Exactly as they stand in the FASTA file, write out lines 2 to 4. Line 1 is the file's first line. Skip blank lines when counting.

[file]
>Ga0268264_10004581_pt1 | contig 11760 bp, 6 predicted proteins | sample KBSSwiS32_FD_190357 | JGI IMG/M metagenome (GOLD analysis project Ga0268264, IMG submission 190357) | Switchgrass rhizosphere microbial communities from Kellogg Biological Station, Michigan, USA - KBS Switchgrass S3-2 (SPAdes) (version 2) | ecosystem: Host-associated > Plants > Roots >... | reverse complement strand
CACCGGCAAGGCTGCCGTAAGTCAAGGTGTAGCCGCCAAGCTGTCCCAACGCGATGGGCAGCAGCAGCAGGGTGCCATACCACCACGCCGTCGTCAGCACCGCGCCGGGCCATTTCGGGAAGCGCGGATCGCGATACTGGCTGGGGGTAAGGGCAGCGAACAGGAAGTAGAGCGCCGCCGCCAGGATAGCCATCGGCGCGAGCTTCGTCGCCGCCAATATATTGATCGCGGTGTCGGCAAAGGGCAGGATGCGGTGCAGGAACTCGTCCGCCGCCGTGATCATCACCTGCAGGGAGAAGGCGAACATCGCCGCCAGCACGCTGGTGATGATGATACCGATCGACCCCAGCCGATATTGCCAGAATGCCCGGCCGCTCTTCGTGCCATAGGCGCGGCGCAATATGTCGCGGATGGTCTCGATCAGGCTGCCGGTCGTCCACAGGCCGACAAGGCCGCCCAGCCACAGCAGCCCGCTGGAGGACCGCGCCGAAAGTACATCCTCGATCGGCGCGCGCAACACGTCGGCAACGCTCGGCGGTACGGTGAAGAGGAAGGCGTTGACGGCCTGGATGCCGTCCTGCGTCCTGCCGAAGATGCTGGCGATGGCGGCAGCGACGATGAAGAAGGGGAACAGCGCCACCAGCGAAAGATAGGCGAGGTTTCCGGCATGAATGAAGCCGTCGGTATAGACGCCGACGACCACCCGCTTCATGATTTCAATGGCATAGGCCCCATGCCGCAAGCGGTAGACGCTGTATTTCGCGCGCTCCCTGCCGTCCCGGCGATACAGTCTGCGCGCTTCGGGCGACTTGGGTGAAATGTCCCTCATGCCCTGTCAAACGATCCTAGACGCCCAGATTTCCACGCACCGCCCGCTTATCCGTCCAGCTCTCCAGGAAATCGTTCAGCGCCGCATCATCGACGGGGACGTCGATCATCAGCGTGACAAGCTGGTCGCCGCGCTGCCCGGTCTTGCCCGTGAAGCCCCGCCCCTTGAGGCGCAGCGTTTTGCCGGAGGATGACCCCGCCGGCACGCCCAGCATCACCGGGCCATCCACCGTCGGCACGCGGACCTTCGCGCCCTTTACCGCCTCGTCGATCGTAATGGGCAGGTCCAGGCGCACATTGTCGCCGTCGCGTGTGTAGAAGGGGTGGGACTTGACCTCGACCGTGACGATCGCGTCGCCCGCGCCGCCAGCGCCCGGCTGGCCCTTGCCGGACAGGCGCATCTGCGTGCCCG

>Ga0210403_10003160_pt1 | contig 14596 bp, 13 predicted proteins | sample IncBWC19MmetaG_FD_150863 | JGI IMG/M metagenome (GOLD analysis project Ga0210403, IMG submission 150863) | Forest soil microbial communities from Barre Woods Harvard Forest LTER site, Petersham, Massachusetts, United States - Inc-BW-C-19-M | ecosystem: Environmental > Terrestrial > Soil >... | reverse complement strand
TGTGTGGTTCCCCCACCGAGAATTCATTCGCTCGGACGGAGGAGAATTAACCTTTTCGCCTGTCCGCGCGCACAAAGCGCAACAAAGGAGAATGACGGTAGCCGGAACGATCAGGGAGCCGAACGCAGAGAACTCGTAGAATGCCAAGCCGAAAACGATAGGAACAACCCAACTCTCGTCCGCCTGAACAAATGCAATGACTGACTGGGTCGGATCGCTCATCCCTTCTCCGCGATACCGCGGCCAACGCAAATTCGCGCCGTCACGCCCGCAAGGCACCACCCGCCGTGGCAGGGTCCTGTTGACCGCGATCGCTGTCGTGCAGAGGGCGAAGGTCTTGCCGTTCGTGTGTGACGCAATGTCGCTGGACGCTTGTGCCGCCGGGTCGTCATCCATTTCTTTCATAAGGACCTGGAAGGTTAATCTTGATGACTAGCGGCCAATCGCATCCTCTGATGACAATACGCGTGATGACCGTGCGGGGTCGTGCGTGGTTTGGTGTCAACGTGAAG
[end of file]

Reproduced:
CACCGGCAAGGCTGCCGTAAGTCAAGGTGTAGCCGCCAAGCTGTCCCAACGCGATGGGCAGCAGCAGCAGGGTGCCATACCACCACGCCGTCGTCAGCACCGCGCCGGGCCATTTCGGGAAGCGCGGATCGCGATACTGGCTGGGGGTAAGGGCAGCGAACAGGAAGTAGAGCGCCGCCGCCAGGATAGCCATCGGCGCGAGCTTCGTCGCCGCCAATATATTGATCGCGGTGTCGGCAAAGGGCAGGATGCGGTGCAGGAACTCGTCCGCCGCCGTGATCATCACCTGCAGGGAGAAGGCGAACATCGCCGCCAGCACGCTGGTGATGATGATACCGATCGACCCCAGCCGATATTGCCAGAATGCCCGGCCGCTCTTCGTGCCATAGGCGCGGCGCAATATGTCGCGGATGGTCTCGATCAGGCTGCCGGTCGTCCACAGGCCGACAAGGCCGCCCAGCCACAGCAGCCCGCTGGAGGACCGCGCCGAAAGTACATCCTCGATCGGCGCGCGCAACACGTCGGCAACGCTCGGCGGTACGGTGAAGAGGAAGGCGTTGACGGCCTGGATGCCGTCCTGCGTCCTGCCGAAGATGCTGGCGATGGCGGCAGCGACGATGAAGAAGGGGAACAGCGCCACCAGCGAAAGATAGGCGAGGTTTCCGGCATGAATGAAGCCGTCGGTATAGACGCCGACGACCACCCGCTTCATGATTTCAATGGCATAGGCCCCATGCCGCAAGCGGTAGACGCTGTATTTCGCGCGCTCCCTGCCGTCCCGGCGATACAGTCTGCGCGCTTCGGGCGACTTGGGTGAAATGTCCCTCATGCCCTGTCAAACGATCCTAGACGCCCAGATTTCCACGCACCGCCCGCTTATCCGTCCAGCTCTCCAGGAAATCGTTCAGCGCCGCATCATCGACGGGGACGTCGATCATCAGCGTGACAAGCTGGTCGCCGCGCTGCCCGGTCTTGCCCGTGAAGCCCCGCCCCTTGAGGCGCAGCGTTTTGCCGGAGGATGACCCCGCCGGCACGCCCAGCATCACCGGGCCATCCACCGTCGGCACGCGGACCTTCGCGCCCTTTACCGCCTCGTCGATCGTAATGGGCAGGTCCAGGCGCACATTGTCGCCGTCGCGTGTGTAGAAGGGGTGGGACTTGACCTCGACCGTGACGATCGCGTCGCCCGCGCCGCCAGCGCCCGGCTGGCCCTTGCCGGACAGGCGCATCTGCGTGCCCG

>Ga0210403_10003160_pt1 | contig 14596 bp, 13 predicted proteins | sample IncBWC19MmetaG_FD_150863 | JGI IMG/M metagenome (GOLD analysis project Ga0210403, IMG submission 150863) | Forest soil microbial communities from Barre Woods Harvard Forest LTER site, Petersham, Massachusetts, United States - Inc-BW-C-19-M | ecosystem: Environmental > Terrestrial > Soil >... | reverse complement strand
TGTGTGGTTCCCCCACCGAGAATTCATTCGCTCGGACGGAGGAGAATTAACCTTTTCGCCTGTCCGCGCGCACAAAGCGCAACAAAGGAGAATGACGGTAGCCGGAACGATCAGGGAGCCGAACGCAGAGAACTCGTAGAATGCCAAGCCGAAAACGATAGGAACAACCCAACTCTCGTCCGCCTGAACAAATGCAATGACTGACTGGGTCGGATCGCTCATCCCTTCTCCGCGATACCGCGGCCAACGCAAATTCGCGCCGTCACGCCCGCAAGGCACCACCCGCCGTGGCAGGGTCCTGTTGACCGCGATCGCTGTCGTGCAGAGGGCGAAGGTCTTGCCGTTCGTGTGTGACGCAATGTCGCTGGACGCTTGTGCCGCCGGGTCGTCATCCATTTCTTTCATAAGGACCTGGAAGGTTAATCTTGATGACTAGCGGCCAATCGCATCCTCTGATGACAATACGCGTGATGACCGTGCGGGGTCGTGCGTGGTTTGGTGTCAACGTGAAG